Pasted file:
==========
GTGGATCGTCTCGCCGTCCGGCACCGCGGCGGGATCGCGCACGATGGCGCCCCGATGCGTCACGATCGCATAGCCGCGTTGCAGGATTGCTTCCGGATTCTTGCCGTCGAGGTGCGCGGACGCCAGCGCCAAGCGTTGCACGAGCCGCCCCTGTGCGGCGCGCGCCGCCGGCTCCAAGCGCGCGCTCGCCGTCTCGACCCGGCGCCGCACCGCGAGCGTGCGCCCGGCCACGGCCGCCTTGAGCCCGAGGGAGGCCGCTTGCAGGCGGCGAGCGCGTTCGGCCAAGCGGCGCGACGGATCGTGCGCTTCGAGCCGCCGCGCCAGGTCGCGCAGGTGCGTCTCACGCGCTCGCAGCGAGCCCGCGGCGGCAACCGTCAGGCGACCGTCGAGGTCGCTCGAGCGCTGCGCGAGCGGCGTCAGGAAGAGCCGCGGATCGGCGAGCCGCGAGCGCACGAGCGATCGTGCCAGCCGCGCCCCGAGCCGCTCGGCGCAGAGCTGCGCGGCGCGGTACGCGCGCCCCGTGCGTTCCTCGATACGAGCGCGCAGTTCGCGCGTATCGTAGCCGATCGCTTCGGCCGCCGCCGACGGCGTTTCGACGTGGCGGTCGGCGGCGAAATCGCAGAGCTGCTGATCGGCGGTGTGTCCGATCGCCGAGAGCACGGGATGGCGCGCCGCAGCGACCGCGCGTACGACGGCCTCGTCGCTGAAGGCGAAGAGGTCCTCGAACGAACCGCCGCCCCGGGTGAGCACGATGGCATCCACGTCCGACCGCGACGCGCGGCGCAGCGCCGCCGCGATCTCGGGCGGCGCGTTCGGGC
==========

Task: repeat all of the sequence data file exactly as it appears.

GTGGATCGTCTCGCCGTCCGGCACCGCGGCGGGATCGCGCACGATGGCGCCCCGATGCGTCACGATCGCATAGCCGCGTTGCAGGATTGCTTCCGGATTCTTGCCGTCGAGGTGCGCGGACGCCAGCGCCAAGCGTTGCACGAGCCGCCCCTGTGCGGCGCGCGCCGCCGGCTCCAAGCGCGCGCTCGCCGTCTCGACCCGGCGCCGCACCGCGAGCGTGCGCCCGGCCACGGCCGCCTTGAGCCCGAGGGAGGCCGCTTGCAGGCGGCGAGCGCGTTCGGCCAAGCGGCGCGACGGATCGTGCGCTTCGAGCCGCCGCGCCAGGTCGCGCAGGTGCGTCTCACGCGCTCGCAGCGAGCCCGCGGCGGCAACCGTCAGGCGACCGTCGAGGTCGCTCGAGCGCTGCGCGAGCGGCGTCAGGAAGAGCCGCGGATCGGCGAGCCGCGAGCGCACGAGCGATCGTGCCAGCCGCGCCCCGAGCCGCTCGGCGCAGAGCTGCGCGGCGCGGTACGCGCGCCCCGTGCGTTCCTCGATACGAGCGCGCAGTTCGCGCGTATCGTAGCCGATCGCTTCGGCCGCCGCCGACGGCGTTTCGACGTGGCGGTCGGCGGCGAAATCGCAGAGCTGCTGATCGGCGGTGTGTCCGATCGCCGAGAGCACGGGATGGCGCGCCGCAGCGACCGCGCGTACGACGGCCTCGTCGCTGAAGGCGAAGAGGTCCTCGAACGAACCGCCGCCCCGGGTGAGCACGATGGCATCCACGTCCGACCGCGACGCGCGGCGCAGCGCCGCCGCGATCTCGGGCGGCGCGTTCGGGC